Barnet Council was grilled about its finances last night following the publication of a report into a £2 million fraud by a former council contractor.

Labour councillors and members of the public warned the council the failings that led to the fraud could affect other outsourced services at a meeting of the financial performance and contracts committee yesterday (Tuesday, October 9)

Members of the Labour group called for the Grant Thornton report into the £2 million fraud by former Capita contractor Trishul Shah to be discussed in public – even though officers said this would be impossible due to concerns over commercial sensitivity.

The motion put forward by Labour members was voted down by Conservative councillors, and the press and members of the public had to leave the room while the report was debated.

Despite this, the repercussions of the fraud continued to be discussed during the public part of the meeting.

Council officers reported that the financial position of the council had improved compared to a forecast made earlier in the year.

The council was forced to take urgent action after revealing in a June meeting of the policy and resources committee it was facing a budget gap of £9.5 million for 2018-19.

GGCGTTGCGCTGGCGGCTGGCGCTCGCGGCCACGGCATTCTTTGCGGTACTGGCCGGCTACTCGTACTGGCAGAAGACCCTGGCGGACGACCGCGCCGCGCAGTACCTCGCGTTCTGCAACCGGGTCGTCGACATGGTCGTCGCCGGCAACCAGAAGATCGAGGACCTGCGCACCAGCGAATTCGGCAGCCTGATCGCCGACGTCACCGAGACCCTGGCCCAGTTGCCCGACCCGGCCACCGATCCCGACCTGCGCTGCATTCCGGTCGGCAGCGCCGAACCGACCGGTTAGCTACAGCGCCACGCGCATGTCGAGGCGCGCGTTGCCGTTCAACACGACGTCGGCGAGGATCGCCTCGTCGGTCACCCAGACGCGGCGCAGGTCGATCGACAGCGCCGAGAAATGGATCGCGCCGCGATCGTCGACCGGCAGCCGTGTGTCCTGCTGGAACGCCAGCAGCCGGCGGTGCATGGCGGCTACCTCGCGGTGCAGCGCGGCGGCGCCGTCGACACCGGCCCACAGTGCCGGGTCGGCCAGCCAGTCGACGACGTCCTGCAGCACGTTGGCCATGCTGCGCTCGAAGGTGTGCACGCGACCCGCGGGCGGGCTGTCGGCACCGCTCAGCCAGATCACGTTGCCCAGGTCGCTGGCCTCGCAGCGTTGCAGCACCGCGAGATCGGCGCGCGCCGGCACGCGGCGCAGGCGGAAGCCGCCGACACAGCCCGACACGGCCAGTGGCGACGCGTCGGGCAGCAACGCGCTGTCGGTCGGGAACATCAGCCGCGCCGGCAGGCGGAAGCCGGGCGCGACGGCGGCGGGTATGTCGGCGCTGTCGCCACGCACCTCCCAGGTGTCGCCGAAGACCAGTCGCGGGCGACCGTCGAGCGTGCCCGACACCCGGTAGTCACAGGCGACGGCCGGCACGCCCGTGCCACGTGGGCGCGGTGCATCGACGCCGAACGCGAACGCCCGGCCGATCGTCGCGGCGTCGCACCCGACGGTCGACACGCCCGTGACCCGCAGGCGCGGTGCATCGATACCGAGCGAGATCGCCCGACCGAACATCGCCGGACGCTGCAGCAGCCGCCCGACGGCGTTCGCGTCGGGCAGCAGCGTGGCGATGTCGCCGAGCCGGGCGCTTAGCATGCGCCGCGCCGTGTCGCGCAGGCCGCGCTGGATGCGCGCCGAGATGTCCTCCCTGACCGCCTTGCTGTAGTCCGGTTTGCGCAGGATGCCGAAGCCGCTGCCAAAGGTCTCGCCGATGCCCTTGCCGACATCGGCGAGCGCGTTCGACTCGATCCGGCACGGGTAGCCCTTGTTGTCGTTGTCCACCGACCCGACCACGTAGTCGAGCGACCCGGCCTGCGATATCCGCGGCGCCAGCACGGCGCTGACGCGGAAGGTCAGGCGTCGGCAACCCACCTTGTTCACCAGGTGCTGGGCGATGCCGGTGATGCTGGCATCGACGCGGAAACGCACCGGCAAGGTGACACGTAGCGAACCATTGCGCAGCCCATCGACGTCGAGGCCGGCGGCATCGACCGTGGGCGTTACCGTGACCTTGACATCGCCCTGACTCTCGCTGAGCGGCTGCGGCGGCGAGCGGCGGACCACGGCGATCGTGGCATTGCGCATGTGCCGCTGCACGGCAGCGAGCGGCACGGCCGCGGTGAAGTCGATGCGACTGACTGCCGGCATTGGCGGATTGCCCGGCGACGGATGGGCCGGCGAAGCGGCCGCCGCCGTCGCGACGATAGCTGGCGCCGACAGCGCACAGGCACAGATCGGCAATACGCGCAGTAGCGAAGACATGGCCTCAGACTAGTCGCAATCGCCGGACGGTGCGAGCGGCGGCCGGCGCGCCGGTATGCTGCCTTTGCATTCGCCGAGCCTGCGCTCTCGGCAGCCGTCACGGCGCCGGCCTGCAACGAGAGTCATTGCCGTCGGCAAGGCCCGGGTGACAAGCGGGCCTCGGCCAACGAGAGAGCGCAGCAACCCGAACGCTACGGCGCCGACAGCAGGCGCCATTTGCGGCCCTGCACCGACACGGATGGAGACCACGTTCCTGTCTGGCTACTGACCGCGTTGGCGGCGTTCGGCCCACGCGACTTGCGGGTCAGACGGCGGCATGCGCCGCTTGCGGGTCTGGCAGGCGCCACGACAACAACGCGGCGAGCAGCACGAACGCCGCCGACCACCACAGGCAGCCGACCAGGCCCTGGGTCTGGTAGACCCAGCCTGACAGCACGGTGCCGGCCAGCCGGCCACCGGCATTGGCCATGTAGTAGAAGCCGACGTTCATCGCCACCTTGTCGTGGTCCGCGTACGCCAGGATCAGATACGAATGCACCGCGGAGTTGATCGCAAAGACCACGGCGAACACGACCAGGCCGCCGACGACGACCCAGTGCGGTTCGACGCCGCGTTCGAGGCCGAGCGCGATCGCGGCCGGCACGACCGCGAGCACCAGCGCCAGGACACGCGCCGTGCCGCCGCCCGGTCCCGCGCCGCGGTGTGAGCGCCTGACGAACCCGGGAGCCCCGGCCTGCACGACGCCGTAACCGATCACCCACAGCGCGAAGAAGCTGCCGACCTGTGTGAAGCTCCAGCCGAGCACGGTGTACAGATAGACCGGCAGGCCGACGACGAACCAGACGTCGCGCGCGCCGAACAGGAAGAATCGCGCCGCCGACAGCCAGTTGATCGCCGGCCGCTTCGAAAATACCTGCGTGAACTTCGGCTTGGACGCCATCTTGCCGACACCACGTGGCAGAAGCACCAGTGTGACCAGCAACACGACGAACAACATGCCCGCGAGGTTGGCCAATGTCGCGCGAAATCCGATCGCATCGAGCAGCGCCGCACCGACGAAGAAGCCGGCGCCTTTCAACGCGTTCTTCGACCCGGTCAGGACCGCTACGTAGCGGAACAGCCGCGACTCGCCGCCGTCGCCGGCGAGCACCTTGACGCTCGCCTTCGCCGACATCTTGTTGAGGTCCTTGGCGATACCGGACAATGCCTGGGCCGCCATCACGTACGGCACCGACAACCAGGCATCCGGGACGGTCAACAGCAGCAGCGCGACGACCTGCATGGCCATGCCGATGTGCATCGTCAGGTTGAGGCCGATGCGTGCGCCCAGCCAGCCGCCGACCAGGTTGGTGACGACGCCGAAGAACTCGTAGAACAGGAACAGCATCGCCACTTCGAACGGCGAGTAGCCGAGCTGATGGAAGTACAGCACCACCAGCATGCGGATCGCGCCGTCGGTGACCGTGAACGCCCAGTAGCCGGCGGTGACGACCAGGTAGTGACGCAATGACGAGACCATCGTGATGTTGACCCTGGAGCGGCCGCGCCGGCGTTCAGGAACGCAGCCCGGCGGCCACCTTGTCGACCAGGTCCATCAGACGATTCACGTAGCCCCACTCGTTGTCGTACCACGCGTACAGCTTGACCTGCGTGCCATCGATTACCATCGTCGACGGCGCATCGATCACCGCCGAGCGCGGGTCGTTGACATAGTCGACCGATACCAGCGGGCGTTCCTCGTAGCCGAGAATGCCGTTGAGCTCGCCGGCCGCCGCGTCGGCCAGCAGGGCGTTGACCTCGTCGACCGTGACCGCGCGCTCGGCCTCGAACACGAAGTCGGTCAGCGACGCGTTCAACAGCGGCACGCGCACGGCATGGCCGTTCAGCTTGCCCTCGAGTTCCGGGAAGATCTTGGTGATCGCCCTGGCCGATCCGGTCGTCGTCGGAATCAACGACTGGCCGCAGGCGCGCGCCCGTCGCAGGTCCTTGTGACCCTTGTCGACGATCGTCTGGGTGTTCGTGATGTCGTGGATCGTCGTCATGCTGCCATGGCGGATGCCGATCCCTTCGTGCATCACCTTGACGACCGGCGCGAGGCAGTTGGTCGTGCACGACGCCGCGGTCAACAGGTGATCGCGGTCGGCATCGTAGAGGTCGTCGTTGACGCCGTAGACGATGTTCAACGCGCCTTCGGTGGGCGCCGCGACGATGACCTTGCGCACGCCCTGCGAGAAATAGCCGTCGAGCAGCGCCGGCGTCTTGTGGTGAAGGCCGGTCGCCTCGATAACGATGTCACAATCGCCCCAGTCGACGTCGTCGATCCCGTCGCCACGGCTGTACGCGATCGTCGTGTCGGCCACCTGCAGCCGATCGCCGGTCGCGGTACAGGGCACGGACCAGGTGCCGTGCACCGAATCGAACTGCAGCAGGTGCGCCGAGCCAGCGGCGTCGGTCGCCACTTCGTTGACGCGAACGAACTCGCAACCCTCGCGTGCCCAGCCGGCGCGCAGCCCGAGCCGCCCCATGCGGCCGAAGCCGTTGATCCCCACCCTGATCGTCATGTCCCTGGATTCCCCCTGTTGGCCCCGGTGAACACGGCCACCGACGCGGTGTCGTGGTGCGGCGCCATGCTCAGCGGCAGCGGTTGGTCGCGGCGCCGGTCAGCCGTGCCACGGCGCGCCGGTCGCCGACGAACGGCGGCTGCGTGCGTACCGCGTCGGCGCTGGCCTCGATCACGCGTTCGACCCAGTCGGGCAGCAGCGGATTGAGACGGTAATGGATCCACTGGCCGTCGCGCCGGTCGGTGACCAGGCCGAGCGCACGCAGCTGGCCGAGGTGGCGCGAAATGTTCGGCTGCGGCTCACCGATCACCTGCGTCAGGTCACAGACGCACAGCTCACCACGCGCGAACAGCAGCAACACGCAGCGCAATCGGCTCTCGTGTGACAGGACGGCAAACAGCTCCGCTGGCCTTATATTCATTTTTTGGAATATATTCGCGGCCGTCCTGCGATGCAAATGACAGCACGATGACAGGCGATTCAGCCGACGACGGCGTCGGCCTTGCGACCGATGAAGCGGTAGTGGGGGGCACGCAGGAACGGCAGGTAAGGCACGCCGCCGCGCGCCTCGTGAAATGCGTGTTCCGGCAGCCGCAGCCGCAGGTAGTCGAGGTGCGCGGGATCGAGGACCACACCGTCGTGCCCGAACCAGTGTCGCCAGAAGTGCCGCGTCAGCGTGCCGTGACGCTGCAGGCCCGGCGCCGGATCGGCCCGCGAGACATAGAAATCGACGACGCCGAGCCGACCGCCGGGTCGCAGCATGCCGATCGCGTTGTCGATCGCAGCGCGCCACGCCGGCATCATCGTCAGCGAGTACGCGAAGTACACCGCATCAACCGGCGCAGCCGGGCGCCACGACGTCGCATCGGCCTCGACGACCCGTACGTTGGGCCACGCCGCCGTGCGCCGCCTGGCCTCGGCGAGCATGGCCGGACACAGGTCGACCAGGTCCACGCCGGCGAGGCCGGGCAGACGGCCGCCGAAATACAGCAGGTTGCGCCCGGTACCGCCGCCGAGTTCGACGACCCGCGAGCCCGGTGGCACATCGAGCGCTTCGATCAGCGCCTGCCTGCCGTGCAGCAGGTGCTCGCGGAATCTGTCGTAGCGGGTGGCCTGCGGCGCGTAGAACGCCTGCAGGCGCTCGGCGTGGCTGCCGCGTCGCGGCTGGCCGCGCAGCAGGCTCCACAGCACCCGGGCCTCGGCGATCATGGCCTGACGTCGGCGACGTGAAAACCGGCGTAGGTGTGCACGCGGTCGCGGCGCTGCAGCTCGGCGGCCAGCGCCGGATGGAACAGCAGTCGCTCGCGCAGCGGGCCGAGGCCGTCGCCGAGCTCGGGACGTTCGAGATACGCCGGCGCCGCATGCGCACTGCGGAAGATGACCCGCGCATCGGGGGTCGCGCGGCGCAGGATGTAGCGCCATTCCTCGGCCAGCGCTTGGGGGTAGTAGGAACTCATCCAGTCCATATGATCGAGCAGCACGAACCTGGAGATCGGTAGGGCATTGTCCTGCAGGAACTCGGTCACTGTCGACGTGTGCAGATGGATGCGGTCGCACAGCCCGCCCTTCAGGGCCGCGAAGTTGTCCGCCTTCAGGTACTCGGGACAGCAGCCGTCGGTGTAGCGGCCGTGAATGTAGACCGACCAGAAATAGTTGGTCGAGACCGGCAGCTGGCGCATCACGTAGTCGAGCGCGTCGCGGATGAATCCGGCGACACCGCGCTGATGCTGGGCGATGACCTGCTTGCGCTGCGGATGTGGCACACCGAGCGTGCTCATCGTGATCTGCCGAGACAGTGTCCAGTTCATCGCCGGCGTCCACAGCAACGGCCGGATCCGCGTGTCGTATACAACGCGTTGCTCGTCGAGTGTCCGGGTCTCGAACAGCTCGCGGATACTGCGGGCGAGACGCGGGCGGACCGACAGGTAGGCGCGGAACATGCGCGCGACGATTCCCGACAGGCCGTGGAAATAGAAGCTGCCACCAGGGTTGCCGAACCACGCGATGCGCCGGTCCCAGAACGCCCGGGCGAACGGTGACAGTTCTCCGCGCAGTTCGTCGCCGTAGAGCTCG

Director of finance Kevin Bartle suggested there were signs this action was paying off, pointing out that the overspend on the council’s general fund had been cut to £2.5 million after drawing on reserves.

He also said the council planned to ringfence some of the money set aside as reserves.

Mr Bartle said: “Hopefully this will give you some confidence we are moving in the right direction, as I continue to emphasise the importance of trying to balance the books by the end of the year.”

Officers assured councillors that Capita had compensated the council for the costs associated with the fraud and the subsequent investigations.

But concerns were raised that problems identified in the Grant Thornton fraud report could apply to other services that had been outsourced by the council.

Local blogger John Dix pointed to an apparent discrepancy between spending on agency staff set out on the council’s website and the figure presented in a report to the committee.

He said: “Along with the findings of the Grant Thornton report, I am worried we are not getting an accurate picture of Barnet finances, and they are in a worse state than we see here.

“I need reassurances this council is not going bust – and I do not see it here.”

Kathy Levine, Labour member for Brunswick Park, said a report into the council’s contracts showed there were issues with data quality and a lack of clarity over roles and responsibilities.

She said: “These are all issues that have come up in another place we are not allowed to talk about.”

Cllr Levine said the report suggested there were “huge cultural problems” in the way Capita operates.

Council officers are currently working on a report into the costs of bringing a range of services that have been outsourced to Capita back under the council’s control.

The Grant Thornton report will be discussed in public at a meeting of the council’s audit committee on Thursday, November 22.

A copy of the report is also available on Barnet Council’s website.